r 1 = y ( y   m o d   3 2 ) + 3 3 · ( x + 3 2   ( x   m o d   3 2 ) )
Similar strategies are used when the CB rectangle is involved, taking care that the slopes of Line 1 and Line 2 will be equal to ( 3 / 3 ) .
Lastly, when the involved area A, B, or C is specified, particular formulae are used that are specified in Table 1. Example 3 is used for a further explanation.
Example 3.
Consider a point with Cartesian coordinates: (x, y) = (1.299, 0.45). In order to convert this Cartesian coordinate pair to its corresponding triangular triplet, the three steps below will be followed.
Step 1
The 1st or 3rd quarter is involved.
Step 2
It’s odd and even. Therefore, rectangle AB is involved.
Step 3
Area A is matched.
Thus, formulae of area A (see Table 1) should be applied in this order, so:
(1) 
i = 0.75 + 0.15 = 1 + 0 = 1
(2) 
k = 1 − 2 x 3 −0.500.
(3) 
j −y + 0.5 · 0.5 = −0.2
The corresponding triplet is (i, j, k) (1, −0.2, −0.5), which is approximately the same as in Example 2, as it should be.
To show the conversion of points on other areas (e.g., Area B or Area C), the following examples are given:
Example 4. (Point in Area B)
(a) 
Converting from Continuous Coordinate System to CCS.
Let (i, j, k) = (0.683, 0, −0.183) be a point in the triangular plane. To convert to CCS, Equation (2) is used:
( 3 2 0 3 2 1 2 1 1 2 ) · ( 0.683 0 0.183 ) ( 0.75 0.25 )
(b) Converting from CCS to a Continuous Coordinate System.
Let (x, y) = (0.75, 0.25). The corresponding Continuous Coordinate System triplet can be calculated based on the three steps above as follows.
Step 1
It belongs to the 1st quarter.
Step 2
It belongs to rectangle CB.
Step 3
Area B is matched.
Thus, formulae of area B from Table 1 are applied in the following order:
(1) 
j = 2 y 3 = 0
(2) 
i = x 3 3 + y + j 0.433 + 0.25 + 0 = 0.683
(3) 
k = i 2 x 3 0.683 − 0.866 = −0.183
The corresponding triplet is (i, j, k) = (0.683, 0, −0.183), which is exactly the original value.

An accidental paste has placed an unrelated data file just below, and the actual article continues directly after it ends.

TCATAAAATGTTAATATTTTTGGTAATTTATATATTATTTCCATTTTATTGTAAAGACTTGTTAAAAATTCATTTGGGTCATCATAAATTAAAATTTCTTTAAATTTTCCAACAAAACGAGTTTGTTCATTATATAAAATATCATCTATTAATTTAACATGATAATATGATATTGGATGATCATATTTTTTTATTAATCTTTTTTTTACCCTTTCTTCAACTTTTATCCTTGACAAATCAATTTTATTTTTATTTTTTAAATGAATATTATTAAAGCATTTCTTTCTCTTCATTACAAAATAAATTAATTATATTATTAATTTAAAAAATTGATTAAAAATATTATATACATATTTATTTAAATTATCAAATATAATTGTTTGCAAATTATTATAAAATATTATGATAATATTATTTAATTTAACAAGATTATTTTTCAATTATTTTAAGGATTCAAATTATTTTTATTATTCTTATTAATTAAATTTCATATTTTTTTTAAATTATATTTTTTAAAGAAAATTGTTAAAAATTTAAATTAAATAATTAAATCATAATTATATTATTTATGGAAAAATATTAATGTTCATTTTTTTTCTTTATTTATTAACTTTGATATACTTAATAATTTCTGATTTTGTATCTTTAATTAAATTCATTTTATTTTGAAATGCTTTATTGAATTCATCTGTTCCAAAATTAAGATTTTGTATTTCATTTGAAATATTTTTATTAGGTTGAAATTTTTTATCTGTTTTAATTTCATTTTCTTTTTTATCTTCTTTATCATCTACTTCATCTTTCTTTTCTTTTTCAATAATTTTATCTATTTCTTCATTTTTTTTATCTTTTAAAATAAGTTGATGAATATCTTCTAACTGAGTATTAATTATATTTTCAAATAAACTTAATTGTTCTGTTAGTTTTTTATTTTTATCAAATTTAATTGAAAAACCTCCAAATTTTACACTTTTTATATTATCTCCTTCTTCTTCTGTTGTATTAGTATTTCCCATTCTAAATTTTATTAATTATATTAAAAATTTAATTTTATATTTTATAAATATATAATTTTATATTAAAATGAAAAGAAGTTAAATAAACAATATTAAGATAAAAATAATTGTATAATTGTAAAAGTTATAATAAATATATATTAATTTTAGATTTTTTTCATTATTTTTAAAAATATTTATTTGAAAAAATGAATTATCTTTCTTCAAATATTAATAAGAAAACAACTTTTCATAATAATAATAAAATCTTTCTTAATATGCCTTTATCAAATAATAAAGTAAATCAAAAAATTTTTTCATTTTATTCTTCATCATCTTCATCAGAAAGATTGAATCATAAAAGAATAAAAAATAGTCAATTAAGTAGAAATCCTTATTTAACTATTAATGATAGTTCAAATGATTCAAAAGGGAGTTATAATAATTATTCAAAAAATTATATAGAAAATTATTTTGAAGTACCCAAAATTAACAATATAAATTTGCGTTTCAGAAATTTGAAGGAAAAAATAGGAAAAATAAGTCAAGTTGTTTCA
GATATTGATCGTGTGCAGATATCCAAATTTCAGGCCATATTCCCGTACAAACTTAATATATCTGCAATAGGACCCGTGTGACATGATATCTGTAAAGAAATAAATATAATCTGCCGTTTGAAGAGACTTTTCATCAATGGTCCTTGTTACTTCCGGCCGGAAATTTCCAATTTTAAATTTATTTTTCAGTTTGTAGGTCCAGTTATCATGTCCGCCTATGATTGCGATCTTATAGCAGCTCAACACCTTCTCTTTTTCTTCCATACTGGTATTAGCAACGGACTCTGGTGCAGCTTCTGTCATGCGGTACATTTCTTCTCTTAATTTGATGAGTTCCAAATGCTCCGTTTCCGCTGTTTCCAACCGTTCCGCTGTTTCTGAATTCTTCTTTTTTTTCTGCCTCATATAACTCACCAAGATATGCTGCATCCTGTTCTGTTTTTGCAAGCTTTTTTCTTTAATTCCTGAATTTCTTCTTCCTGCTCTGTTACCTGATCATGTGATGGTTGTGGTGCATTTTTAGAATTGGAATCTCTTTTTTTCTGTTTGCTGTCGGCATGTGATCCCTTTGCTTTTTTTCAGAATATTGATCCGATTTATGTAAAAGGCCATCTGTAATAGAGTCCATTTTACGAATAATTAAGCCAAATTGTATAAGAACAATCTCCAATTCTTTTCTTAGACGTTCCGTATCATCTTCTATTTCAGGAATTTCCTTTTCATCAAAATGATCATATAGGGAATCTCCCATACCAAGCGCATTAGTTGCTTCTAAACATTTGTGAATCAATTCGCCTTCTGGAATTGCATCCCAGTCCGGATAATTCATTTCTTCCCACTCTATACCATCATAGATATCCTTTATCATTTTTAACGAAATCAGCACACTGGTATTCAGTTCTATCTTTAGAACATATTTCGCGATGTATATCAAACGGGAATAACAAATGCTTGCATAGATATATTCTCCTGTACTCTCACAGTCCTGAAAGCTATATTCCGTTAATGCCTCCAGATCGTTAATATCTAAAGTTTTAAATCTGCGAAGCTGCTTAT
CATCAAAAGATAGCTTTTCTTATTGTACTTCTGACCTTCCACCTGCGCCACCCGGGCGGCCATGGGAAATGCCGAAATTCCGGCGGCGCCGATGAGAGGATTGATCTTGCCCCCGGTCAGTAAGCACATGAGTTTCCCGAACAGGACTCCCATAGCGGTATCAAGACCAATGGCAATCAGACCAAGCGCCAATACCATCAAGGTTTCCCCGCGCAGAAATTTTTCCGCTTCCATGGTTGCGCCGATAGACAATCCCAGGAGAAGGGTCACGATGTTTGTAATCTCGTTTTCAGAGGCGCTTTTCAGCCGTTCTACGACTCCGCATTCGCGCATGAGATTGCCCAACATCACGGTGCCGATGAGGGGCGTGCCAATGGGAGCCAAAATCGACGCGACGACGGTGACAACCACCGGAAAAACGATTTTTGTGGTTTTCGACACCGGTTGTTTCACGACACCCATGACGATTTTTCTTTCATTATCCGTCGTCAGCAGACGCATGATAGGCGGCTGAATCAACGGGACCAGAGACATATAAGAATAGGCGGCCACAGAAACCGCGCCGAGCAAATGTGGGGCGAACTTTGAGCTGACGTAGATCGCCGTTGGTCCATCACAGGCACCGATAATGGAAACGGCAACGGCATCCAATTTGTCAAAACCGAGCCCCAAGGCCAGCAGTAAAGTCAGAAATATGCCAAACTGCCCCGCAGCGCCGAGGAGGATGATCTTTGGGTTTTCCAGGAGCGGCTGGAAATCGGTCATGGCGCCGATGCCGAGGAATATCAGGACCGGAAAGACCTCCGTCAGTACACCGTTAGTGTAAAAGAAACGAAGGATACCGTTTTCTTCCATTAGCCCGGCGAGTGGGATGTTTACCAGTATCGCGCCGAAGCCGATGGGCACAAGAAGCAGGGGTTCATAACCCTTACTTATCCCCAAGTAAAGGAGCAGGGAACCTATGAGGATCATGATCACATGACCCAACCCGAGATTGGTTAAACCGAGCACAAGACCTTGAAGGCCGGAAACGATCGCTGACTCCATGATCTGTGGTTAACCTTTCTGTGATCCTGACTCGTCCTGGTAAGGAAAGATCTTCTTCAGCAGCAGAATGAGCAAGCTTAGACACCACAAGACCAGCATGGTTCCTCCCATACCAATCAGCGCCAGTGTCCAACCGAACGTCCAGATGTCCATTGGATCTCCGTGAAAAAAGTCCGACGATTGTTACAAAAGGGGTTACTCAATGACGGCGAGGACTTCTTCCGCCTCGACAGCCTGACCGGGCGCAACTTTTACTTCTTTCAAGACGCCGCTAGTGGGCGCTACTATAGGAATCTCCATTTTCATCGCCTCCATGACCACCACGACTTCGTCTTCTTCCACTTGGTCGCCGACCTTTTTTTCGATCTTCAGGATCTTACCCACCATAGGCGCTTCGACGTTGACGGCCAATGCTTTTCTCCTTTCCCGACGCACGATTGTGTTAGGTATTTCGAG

Example 5.(Point in Area C)
(a) 
Converting from the Continuous Coordinate System to CCS.
Let (i, j, k) = (0.346, −0.626, 0) be a point in the triangular plane. To convert to CCS, we use Equation (2) below.
( 3 2 0 3 2 1 2 1 1 2 ) · ( 0.346 0.626 0 ) ( 0.299 0.799 )
(b) Converting from CCS to a Continuous Coordinate System
Let (x, y) = (0.299, 0.799). The corresponding Continuous Coordinate System triplet can be calculated based on the three steps below.
Step 1
It belongs to the first quarter.
Step 2
It belongs to rectangle CB.
Step 3
Area C is matched.
Thus, formulae of area C from Table 1 are applied in the following order.
(1) 
k = y 3 x 3 = 0 − 0 = 0
(2) 
i = 2 x 3 + k   0.346 + 0 = 0.346
(3) 
j = i + k 2 y 0.173 − 0.799 = −0.626
The corresponding triplet is (i, j, k) = (0.346, −0.626, 0), which is exactly the original triplet.
Example 6.(A mid-point)
(a) 
Converting from Continuous Coordinate System to CCS.
Let (i, j, k) = (1, 0, 0) be a point in the triangular plane. To convert to CCS, Equation (2) is used below.
( 3 2 0 3 2 1 2 1 1 2 ) · ( 1 0 0 ) = ( 3 2 1 2 )
(b) Converting from CCS to a Continuous Coordinate System.
Let (x, y) = ( 3 / 2 , 0.5). The corresponding Continuous Coordinate System triplet can be calculated based on the three steps below.
Step 1
It belongs to the first quarter.
Step 2
Based on Code 2, it belongs to rectangle CB (but, since it is a mid-point, then either rectangle AB or CB may be used).
Step 3
Area B is matched.
Thus, formulae of area B from Table 1 are applied in the following order.
(1) 
j = 2 y 3 = 0
(2) 
i = x 3 3 + y + j = 0.5 + 0.5 + 0 = 1
(3) 
k = i 2 x 3 = 1 − 1 = 0
The corresponding triplet is (i, j, k) = (1, 0, 0), which is exactly the original value.

4. Properties of the Continuous Triangular Coordinate System

In this section, we will focus on the most important properties of this continuous coordinate system.

4.1. On the Triplets of a General Point

In Figure 6a, consider the red straight line between a(+) and a(−), in the green area. Then, the sum of the coordinate values of the points on this line would change continuously from 1 until −1. Depending on the sum, we can classify the points as follows:
If a point with 3 CV’s sum is:
  • equal to 1, then it indicates the positive midpoint (i.e., a(+));
  • equal to −1, then it indicates the negative midpoint (i.e., a(−));
  • equal to 0, then it indicates the point on the triangle’s edge;
  • positive, then the point belongs to the positive triangle;
  • negative, then the point belongs to the negative triangle.
Theorem 1.
The sum of the coordinate triplet of any point in the plane is in the range of the closed interval [−1, 1].
Proof. 
Consider an area A of a positive triangle with the corners a = (a1, a2, a3), b = (b1, b2, b3), and c = (c1, c2, c3), where b and c are vertices (corners of an equilateral triangle) of the grid, while a is the midpoint of a positive triangle and p = (p1, p2, p3) is a randomly chosen point belonging to this area (inside or on the border of A). Now based on the barycentric Equation (1), we have the following.
i = 1 3 p i = i = 1 3 a i + v · ( i = 1 3 ( c i a i ) ) + u · ( i = 1 3 ( b i a i ) )
It is clear that i = 1 3 a i = 1 , whereas
i = 1 3 ( c i a i ) = ( c 1 a 1 ) + ( c 2 a 2 ) + ( c 3 a 3 ) = ( c 1 + c 2 + c 3 ) ( a 1 + a 2 + a 3 ) = 0 1 = 1
Similarly, i = 1 3 ( b i a i ) = −1.